The proposed definition for “instructions or manufacturer's instructions” is based on the “instructions” definition from the CEC test procedure, which states that “ `instructions' includes any information on the packaging or on the product itself * * * ‘Instructions’ also includes any service manuals or data sheets that the manufacturer offers for sale to independent service technicians, whether printed or in electronic form.” DOE is proposing to expand the scope of this definition by also including information about the product that is Start Printed Page 16968available on the manufacturer's website. These instructions, which only include those materials available at the time of the test, must be followed when setting up the battery charging system, except when in conflict with the requirements of this test procedure. DOE is proposing this change in the definition because the test procedure must be representative of typical use, and users will only be influenced by instructions publicly available at the time of the test. DOE is proposing to define this term in appendix Y, section 2.14 as set out in the regulatory text of this NOPR.

The proposed definition for “measured charge capacity” is based on the “measured charge capacity” definition from the CEC test procedure, but replaces the term “rate” with “current” and “final” with “specified end-of-discharge.” These changes were made to clarify the definition by replacing general words with words that are more specific. In the proposed test procedure, the measured charge capacity must be calculated for those batteries that do not have a rated charge capacity. DOE is proposing to define this term in Y, section 2.15, as set out in the regulatory text of this NOPR.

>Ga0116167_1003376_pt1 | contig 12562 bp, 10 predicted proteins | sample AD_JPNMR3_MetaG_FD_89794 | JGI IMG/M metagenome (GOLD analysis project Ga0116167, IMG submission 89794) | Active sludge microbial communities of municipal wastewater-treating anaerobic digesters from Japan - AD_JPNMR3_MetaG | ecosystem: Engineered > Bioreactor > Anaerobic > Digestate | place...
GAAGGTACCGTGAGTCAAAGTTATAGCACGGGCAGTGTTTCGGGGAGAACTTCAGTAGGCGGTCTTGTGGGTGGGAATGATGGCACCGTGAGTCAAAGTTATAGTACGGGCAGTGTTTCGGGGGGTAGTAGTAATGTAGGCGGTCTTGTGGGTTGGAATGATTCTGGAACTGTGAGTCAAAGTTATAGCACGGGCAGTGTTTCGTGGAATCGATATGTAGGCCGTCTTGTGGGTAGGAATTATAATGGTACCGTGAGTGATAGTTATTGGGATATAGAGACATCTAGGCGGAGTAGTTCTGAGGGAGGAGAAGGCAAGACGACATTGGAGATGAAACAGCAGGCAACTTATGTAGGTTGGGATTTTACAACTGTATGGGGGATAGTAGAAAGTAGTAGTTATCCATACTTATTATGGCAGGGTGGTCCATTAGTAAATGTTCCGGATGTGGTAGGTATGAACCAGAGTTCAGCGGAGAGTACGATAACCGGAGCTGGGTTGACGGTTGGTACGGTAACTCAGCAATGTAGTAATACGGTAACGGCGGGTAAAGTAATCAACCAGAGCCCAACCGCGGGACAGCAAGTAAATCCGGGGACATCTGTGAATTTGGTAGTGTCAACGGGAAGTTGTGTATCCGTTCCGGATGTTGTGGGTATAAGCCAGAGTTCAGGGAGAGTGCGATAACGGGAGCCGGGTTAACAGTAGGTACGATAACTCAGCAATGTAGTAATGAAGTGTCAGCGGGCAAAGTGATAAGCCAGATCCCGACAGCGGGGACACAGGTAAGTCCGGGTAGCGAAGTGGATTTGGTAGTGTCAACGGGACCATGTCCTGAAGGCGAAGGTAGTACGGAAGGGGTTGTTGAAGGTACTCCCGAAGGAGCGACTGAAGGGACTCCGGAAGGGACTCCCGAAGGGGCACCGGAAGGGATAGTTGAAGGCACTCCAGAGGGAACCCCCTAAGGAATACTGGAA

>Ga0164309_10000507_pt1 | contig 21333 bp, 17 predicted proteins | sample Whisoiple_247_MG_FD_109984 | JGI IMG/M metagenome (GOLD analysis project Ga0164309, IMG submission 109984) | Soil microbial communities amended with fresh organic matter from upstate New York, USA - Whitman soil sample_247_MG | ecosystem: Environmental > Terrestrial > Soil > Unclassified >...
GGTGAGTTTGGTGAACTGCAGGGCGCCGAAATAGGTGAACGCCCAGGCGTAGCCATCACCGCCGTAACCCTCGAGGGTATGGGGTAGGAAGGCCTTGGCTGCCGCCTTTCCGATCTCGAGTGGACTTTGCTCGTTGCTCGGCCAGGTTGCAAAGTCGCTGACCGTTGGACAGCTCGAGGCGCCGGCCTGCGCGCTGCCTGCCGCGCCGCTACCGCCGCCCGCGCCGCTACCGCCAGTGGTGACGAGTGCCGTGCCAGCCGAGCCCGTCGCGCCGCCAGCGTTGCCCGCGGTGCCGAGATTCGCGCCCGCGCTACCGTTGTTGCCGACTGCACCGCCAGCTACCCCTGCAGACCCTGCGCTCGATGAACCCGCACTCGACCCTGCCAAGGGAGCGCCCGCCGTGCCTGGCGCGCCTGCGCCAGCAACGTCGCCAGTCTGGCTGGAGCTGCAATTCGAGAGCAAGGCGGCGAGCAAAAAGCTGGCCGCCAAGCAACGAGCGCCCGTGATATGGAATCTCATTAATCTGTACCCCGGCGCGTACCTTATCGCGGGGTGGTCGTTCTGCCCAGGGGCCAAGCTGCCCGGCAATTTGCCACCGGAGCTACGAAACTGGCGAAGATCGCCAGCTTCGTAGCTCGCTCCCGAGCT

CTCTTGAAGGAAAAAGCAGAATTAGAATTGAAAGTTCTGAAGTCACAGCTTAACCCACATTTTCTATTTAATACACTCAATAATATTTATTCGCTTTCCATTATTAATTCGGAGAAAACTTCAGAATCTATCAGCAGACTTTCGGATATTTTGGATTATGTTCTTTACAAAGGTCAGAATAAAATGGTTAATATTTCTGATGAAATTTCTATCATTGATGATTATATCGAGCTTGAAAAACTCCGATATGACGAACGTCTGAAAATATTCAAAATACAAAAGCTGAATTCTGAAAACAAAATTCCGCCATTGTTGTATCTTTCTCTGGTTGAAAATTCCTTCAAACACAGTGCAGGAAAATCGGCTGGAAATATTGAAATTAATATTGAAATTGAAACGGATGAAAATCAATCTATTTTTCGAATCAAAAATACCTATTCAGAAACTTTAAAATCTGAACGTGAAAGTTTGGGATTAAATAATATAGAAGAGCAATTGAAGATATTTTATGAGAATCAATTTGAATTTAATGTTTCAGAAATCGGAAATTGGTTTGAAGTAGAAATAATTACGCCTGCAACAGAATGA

The proposed definition for “power factor” has been taken verbatim from the “power factor” definition in the CEC test procedure. This definition is also present in IEEE standard 1515-2000 as “power factor (true).” The power factor is recorded when performing the charge mode and battery maintenance mode test. DOE is proposing to define this term in appendix Y, section 2.20 as set out in the regulatory text of this NOPR.

The proposed definition for “rated battery voltage” is based on the “rated battery voltage” definition from the CEC test procedure. The definition varies from the CEC definition in that it replaces the phrase “a batch of batteries includes series connections” with “there are multiple batteries that are connected in series,” replaces “batch” with “batteries,” and replaces “times” with “multiplied by.” The rated battery voltage is recorded before testing and is used to calculate rated energy capacity. DOE is proposing to define this term in appendix Y, section 2.21 as set out in the regulatory text of this NOPR.